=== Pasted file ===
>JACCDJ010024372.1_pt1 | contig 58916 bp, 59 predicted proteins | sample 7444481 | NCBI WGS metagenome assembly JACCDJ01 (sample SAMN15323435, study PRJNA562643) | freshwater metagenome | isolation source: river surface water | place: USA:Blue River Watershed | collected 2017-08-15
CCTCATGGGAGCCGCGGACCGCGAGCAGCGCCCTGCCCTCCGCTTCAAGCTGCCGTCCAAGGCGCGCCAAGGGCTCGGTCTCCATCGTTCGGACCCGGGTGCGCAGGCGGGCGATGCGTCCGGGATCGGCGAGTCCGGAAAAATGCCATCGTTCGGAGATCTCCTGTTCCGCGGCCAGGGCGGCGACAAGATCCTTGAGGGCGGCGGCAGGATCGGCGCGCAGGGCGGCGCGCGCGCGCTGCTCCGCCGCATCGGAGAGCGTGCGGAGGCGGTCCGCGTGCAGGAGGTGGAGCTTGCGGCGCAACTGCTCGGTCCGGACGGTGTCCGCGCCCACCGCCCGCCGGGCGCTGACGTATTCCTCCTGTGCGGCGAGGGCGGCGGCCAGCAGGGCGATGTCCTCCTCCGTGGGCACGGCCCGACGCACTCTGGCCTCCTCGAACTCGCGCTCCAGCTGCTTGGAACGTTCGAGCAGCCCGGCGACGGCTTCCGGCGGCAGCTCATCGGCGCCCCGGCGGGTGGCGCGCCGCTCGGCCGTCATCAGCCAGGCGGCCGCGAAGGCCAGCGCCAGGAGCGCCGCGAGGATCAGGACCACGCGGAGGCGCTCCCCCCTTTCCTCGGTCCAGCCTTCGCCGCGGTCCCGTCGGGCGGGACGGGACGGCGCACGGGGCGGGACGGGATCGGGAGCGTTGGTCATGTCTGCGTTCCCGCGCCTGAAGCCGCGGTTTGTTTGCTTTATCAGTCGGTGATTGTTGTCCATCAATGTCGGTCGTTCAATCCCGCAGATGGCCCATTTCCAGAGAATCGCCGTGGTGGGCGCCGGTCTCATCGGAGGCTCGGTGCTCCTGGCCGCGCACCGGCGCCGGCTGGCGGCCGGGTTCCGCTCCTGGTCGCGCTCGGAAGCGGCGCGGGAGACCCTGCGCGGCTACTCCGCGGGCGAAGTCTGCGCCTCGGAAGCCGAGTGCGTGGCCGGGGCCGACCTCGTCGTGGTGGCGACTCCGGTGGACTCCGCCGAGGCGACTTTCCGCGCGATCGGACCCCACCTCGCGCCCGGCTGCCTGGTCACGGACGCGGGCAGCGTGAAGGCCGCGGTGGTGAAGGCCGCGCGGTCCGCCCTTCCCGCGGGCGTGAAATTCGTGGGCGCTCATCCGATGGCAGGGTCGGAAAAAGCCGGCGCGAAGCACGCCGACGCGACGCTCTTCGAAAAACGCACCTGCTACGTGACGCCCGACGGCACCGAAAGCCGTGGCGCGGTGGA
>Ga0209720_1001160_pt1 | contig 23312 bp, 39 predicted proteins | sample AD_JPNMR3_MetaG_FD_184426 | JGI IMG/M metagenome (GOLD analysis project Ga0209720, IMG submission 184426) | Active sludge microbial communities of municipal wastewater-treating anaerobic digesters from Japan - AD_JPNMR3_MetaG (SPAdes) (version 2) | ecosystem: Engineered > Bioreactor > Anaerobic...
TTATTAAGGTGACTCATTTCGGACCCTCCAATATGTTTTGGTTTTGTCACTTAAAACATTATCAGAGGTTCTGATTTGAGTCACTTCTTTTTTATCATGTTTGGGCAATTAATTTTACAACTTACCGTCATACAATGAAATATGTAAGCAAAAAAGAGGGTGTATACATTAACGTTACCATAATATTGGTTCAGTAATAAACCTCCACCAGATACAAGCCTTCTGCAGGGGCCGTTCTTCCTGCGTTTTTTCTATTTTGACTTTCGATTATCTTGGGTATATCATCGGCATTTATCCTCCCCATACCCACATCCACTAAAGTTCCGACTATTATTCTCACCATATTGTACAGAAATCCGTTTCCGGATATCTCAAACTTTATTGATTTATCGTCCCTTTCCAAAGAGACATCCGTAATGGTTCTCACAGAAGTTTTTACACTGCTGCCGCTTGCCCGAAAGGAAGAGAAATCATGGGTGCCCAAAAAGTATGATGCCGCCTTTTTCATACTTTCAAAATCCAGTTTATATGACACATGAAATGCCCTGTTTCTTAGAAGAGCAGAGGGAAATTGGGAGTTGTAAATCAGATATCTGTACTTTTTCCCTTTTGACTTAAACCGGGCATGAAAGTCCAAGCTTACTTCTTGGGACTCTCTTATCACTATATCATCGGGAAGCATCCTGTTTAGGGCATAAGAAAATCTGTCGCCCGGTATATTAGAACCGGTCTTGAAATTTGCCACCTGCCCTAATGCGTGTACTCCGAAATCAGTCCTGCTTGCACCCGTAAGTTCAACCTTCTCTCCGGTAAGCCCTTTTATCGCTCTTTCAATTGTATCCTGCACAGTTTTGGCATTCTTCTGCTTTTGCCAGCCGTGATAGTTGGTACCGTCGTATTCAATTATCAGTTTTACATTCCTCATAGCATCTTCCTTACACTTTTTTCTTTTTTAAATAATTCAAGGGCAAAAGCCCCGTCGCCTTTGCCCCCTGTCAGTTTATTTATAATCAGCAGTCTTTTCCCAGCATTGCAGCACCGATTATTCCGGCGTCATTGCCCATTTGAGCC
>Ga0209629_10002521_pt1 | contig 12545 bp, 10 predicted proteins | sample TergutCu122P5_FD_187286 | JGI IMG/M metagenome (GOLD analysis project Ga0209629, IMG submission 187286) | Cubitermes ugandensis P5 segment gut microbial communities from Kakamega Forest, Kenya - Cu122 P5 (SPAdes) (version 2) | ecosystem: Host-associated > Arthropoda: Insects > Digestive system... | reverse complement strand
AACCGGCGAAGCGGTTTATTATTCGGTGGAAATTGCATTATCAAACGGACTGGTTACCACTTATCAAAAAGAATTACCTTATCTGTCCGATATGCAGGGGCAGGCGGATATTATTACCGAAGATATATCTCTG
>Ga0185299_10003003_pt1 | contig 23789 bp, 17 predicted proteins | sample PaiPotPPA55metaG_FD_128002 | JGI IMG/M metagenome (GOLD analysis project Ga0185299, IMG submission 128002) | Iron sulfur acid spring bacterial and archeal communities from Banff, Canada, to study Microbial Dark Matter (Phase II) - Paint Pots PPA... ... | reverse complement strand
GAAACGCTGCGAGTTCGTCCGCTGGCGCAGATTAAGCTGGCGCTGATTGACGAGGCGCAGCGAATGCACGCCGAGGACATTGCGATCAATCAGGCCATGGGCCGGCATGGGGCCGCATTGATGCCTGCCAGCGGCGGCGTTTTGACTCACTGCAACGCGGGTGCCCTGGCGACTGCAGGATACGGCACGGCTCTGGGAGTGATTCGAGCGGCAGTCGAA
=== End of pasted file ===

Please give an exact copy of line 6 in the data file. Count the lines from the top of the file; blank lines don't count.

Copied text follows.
AACCGGCGAAGCGGTTTATTATTCGGTGGAAATTGCATTATCAAACGGACTGGTTACCACTTATCAAAAAGAATTACCTTATCTGTCCGATATGCAGGGGCAGGCGGATATTATTACCGAAGATATATCTCTG